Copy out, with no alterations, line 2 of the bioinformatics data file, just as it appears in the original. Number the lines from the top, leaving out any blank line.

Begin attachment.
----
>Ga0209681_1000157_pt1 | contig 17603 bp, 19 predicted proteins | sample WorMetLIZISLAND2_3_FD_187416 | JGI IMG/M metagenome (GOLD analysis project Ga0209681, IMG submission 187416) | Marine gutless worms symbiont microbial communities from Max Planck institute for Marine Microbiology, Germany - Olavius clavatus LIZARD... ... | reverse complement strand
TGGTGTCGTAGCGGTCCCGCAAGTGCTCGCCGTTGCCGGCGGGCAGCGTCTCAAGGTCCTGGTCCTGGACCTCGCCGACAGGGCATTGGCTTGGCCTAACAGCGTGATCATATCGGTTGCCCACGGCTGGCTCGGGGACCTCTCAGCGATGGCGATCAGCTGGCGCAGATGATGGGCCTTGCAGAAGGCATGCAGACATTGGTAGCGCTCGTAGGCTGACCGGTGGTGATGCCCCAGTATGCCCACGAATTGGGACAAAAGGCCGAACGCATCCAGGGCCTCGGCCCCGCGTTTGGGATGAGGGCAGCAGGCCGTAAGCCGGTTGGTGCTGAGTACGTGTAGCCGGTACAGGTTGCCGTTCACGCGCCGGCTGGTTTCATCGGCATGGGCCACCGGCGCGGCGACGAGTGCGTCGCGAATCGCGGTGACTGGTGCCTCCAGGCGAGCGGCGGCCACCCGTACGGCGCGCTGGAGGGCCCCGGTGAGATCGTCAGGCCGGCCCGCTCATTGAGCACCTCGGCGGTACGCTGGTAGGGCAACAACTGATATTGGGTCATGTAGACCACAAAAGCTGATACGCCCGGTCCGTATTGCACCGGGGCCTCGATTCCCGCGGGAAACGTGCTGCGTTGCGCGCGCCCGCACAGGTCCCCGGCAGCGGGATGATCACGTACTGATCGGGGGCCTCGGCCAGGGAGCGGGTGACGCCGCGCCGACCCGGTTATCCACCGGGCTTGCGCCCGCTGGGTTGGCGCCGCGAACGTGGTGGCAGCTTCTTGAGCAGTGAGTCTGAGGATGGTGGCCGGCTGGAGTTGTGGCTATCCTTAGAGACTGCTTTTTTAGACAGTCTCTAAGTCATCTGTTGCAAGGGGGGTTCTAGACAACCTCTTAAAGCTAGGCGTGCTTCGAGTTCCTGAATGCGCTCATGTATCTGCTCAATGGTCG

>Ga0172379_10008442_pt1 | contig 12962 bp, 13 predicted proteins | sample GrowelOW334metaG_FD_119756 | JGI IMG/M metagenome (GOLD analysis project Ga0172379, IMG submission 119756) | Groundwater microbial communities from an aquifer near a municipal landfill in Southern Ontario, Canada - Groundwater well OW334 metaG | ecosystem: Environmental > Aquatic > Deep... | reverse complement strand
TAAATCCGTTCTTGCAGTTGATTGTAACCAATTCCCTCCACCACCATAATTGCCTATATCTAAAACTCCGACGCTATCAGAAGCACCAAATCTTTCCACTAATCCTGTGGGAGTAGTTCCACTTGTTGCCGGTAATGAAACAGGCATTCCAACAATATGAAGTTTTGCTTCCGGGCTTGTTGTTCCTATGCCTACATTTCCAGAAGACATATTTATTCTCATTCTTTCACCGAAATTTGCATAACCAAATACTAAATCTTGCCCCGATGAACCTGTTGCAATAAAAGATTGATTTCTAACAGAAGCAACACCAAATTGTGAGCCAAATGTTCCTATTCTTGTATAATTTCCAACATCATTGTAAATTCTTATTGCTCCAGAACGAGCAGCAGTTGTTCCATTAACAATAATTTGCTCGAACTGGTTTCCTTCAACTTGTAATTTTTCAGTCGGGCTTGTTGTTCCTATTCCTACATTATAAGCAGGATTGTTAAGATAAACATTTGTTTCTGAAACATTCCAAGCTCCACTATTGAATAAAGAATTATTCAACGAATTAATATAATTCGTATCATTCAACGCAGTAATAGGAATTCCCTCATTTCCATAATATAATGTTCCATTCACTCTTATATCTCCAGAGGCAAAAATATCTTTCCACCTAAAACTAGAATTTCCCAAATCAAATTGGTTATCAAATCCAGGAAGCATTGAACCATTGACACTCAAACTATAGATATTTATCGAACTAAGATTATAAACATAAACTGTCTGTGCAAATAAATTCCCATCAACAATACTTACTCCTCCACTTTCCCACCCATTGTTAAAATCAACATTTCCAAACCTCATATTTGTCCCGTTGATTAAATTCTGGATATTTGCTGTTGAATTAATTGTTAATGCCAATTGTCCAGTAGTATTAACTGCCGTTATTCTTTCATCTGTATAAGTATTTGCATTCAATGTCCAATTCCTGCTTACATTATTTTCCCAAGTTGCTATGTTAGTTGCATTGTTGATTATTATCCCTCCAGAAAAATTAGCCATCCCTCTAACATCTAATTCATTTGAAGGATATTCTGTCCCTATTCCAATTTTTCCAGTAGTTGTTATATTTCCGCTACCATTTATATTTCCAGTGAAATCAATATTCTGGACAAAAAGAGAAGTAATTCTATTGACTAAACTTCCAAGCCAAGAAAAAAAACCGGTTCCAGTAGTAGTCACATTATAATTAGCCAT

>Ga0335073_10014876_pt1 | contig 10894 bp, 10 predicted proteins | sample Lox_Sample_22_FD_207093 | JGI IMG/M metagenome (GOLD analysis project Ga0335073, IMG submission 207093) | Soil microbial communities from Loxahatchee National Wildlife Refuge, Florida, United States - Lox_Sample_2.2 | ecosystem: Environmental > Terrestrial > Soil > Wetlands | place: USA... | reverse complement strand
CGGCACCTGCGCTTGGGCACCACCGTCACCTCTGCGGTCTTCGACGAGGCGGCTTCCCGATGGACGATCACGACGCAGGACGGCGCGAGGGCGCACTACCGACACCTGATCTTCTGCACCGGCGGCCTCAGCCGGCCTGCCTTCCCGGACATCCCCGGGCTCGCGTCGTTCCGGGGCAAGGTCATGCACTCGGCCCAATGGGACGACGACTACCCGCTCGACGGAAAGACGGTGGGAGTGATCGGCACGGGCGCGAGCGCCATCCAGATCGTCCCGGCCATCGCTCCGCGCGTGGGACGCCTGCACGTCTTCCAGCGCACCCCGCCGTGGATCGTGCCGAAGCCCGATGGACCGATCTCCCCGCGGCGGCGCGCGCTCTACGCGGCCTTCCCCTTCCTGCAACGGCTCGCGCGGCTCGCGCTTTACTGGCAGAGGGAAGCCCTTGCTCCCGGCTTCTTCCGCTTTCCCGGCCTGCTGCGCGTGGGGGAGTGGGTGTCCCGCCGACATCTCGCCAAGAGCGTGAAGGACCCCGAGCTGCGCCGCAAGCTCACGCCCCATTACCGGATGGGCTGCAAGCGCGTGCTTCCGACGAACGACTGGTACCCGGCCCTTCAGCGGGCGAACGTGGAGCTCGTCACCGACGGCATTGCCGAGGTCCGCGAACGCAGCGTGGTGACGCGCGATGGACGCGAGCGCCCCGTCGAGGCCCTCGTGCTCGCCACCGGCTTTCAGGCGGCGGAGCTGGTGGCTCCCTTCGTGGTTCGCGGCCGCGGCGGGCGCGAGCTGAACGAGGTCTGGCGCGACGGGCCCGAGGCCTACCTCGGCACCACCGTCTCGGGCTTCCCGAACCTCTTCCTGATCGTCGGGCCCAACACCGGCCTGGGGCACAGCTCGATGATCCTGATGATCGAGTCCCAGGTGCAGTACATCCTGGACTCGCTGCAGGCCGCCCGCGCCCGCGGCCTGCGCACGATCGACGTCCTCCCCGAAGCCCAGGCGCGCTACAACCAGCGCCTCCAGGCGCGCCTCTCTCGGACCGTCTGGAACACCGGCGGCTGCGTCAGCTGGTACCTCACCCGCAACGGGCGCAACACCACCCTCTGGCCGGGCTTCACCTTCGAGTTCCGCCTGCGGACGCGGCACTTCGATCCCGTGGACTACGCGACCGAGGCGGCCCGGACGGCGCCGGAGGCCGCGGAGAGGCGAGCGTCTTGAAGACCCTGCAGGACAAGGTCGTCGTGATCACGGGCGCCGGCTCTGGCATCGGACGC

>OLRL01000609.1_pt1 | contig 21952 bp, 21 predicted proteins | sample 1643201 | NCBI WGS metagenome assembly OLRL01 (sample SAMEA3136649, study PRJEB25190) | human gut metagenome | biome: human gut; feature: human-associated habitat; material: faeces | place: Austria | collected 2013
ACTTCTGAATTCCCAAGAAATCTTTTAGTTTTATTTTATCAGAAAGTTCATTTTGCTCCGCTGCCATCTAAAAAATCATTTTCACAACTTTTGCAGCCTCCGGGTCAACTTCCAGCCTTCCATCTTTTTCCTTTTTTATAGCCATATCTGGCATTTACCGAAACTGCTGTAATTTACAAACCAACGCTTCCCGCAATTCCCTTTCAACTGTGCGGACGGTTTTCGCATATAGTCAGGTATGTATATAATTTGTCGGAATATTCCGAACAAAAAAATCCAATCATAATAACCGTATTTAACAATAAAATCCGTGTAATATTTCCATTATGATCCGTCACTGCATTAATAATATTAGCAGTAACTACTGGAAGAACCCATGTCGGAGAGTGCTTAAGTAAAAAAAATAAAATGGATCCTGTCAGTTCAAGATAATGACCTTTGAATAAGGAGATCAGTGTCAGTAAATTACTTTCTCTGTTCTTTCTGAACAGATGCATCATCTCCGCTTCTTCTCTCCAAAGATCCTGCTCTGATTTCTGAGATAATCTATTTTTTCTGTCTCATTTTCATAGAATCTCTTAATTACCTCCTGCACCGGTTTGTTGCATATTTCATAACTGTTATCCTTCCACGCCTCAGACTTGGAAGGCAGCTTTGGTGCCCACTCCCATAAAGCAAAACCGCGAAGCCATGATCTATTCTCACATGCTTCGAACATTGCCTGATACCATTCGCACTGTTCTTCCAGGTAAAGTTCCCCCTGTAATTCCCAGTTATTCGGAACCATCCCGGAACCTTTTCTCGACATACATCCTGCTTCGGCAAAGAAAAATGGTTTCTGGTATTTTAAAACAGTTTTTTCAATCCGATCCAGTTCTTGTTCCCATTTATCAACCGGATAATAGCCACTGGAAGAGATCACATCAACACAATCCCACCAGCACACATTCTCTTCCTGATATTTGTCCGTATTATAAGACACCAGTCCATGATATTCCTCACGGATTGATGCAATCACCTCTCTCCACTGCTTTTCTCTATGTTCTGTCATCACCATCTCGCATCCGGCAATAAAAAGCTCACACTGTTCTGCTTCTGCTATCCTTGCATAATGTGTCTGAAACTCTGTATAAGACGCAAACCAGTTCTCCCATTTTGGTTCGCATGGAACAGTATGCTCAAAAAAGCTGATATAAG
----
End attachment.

TGGTGTCGTAGCGGTCCCGCAAGTGCTCGCCGTTGCCGGCGGGCAGCGTCTCAAGGTCCTGGTCCTGGACCTCGCCGACAGGGCATTGGCTTGGCCTAACAGCGTGATCATATCGGTTGCCCACGGCTGGCTCGGGGACCTCTCAGCGATGGCGATCAGCTGGCGCAGATGATGGGCCTTGCAGAAGGCATGCAGACATTGGTAGCGCTCGTAGGCTGACCGGTGGTGATGCCCCAGTATGCCCACGAATTGGGACAAAAGGCCGAACGCATCCAGGGCCTCGGCCCCGCGTTTGGGATGAGGGCAGCAGGCCGTAAGCCGGTTGGTGCTGAGTACGTGTAGCCGGTACAGGTTGCCGTTCACGCGCCGGCTGGTTTCATCGGCATGGGCCACCGGCGCGGCGACGAGTGCGTCGCGAATCGCGGTGACTGGTGCCTCCAGGCGAGCGGCGGCCACCCGTACGGCGCGCTGGAGGGCCCCGGTGAGATCGTCAGGCCGGCCCGCTCATTGAGCACCTCGGCGGTACGCTGGTAGGGCAACAACTGATATTGGGTCATGTAGACCACAAAAGCTGATACGCCCGGTCCGTATTGCACCGGGGCCTCGATTCCCGCGGGAAACGTGCTGCGTTGCGCGCGCCCGCACAGGTCCCCGGCAGCGGGATGATCACGTACTGATCGGGGGCCTCGGCCAGGGAGCGGGTGACGCCGCGCCGACCCGGTTATCCACCGGGCTTGCGCCCGCTGGGTTGGCGCCGCGAACGTGGTGGCAGCTTCTTGAGCAGTGAGTCTGAGGATGGTGGCCGGCTGGAGTTGTGGCTATCCTTAGAGACTGCTTTTTTAGACAGTCTCTAAGTCATCTGTTGCAAGGGGGGTTCTAGACAACCTCTTAAAGCTAGGCGTGCTTCGAGTTCCTGAATGCGCTCATGTATCTGCTCAATGGTCG